For the past few days, I've been testing an iOS tool called Duet Display. Eric Cheng of DJI clued me in on the $15 app, and it's one of the more interesting and useful iPad utilities I've used so far. Simply, it allows you to use any iPad--whether it's an old 30-pin or current Lightning cable model--as a second screen for your Mac or PC. Yep, it's platform agnostic, and the desktop client is free. Using a 9.7-inch or 7.9-inch tablet as your secondary monitor may not sound like a great idea, and it's not something I would use on a regular basis. But since I keep both a laptop and my iPad in my backpack for most places I go, this is something that may have a lot of utility for frequent work travel.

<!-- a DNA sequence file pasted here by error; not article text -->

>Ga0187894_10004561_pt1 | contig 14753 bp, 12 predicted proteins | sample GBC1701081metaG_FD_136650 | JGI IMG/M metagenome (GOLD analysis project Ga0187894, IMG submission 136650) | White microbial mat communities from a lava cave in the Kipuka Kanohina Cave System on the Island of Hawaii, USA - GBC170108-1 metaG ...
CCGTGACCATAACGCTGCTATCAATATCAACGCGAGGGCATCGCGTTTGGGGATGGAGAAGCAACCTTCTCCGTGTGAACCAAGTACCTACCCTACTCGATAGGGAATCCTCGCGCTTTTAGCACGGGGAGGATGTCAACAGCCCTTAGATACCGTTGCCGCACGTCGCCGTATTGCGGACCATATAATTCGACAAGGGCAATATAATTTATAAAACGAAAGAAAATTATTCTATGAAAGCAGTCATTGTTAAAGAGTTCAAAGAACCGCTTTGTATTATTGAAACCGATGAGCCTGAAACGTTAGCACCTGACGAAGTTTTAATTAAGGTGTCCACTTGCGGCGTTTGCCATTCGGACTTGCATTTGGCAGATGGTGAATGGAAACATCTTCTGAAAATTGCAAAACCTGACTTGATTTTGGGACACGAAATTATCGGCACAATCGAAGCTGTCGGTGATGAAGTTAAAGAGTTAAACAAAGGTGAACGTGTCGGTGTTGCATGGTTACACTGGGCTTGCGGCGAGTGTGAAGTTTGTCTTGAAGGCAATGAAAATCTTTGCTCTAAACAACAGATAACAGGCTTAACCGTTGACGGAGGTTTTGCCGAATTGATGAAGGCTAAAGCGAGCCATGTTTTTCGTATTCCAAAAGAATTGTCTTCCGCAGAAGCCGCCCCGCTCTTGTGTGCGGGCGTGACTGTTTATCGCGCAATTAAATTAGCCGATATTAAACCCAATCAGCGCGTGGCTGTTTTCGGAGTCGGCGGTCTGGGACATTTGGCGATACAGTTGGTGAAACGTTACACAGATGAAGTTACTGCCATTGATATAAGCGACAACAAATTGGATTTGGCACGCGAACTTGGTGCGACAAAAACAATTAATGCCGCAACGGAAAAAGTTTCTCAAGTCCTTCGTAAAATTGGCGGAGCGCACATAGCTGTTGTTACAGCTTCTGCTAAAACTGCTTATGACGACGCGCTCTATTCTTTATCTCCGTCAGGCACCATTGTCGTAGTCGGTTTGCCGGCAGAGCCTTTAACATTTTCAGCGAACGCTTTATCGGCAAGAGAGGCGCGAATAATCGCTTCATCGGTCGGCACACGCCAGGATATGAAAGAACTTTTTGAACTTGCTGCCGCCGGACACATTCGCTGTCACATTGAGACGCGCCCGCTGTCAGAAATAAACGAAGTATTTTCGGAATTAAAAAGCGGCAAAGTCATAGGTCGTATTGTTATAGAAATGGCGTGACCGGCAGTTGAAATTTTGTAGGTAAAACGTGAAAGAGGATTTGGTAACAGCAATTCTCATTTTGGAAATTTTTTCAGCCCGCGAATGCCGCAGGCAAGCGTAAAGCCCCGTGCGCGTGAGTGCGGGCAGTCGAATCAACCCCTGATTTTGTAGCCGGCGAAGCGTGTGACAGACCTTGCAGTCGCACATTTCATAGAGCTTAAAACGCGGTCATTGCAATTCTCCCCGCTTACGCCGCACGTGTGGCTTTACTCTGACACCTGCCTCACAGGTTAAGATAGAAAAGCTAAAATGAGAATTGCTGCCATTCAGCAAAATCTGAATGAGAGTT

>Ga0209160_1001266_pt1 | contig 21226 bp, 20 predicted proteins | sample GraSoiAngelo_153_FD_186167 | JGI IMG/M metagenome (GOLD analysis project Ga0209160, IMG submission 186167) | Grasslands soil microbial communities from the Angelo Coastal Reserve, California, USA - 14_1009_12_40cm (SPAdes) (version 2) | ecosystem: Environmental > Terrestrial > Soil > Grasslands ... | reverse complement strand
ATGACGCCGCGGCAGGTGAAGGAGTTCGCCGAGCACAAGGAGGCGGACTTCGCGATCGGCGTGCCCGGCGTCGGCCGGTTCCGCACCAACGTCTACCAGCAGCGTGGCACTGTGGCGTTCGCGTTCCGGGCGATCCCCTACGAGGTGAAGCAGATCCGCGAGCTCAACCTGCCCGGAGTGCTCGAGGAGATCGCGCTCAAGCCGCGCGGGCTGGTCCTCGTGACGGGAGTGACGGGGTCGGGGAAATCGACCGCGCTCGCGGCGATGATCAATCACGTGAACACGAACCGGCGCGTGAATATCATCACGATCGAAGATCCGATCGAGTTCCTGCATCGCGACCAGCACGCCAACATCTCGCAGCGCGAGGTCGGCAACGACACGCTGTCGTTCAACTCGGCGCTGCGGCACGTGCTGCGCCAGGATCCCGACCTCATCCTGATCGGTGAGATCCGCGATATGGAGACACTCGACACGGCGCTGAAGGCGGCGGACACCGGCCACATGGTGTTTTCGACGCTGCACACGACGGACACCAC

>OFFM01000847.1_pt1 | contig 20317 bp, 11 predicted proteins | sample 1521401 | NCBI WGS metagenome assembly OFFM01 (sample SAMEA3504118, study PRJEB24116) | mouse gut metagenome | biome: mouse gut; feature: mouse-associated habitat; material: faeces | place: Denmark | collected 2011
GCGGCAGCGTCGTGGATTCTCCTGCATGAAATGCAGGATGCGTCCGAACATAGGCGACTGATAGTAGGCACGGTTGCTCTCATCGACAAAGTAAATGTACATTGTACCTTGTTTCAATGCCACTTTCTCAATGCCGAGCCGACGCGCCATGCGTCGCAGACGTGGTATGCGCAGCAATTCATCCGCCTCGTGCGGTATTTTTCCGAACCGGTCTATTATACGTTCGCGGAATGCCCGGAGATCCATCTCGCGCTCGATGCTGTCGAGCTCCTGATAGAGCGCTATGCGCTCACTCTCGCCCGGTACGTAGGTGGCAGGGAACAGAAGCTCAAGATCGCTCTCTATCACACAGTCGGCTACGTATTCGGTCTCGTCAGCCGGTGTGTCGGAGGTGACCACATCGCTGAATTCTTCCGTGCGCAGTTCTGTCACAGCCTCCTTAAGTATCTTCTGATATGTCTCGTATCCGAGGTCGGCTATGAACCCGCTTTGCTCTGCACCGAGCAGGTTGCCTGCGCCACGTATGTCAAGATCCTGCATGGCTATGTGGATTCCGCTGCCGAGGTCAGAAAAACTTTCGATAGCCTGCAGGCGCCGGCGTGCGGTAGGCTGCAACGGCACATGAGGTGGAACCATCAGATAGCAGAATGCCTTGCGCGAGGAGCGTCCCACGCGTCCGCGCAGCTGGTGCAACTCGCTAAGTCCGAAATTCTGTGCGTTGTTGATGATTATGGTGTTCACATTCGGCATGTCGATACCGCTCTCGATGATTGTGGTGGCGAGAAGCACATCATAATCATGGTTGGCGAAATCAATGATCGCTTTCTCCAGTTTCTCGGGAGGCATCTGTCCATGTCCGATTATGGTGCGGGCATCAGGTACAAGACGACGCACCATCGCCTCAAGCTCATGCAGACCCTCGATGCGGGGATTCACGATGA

The ability to use an iPad as a second display isn't new--iOS apps like Air Display have granted that ability for years. But those apps rely on a tethered or shared Wi-Fi connection, which limits the quality and responsiveness of the extended display image. The host computer is essentially sending compressed video over to the iPad, and that requires a lot of bandwidth. Duet Display uses a wired connection, so the only limiting factor is the host computer's ability to render and compress a desktop to send over the cable (Duet Display is admittedly a bit of a CPU and power hog, if you're running on laptop power). I was impressed by how good the desktop on my iPad Mini looked, and how responsive the cursor was as I moved windows between screens. It's not exactly zero lag, but darn close.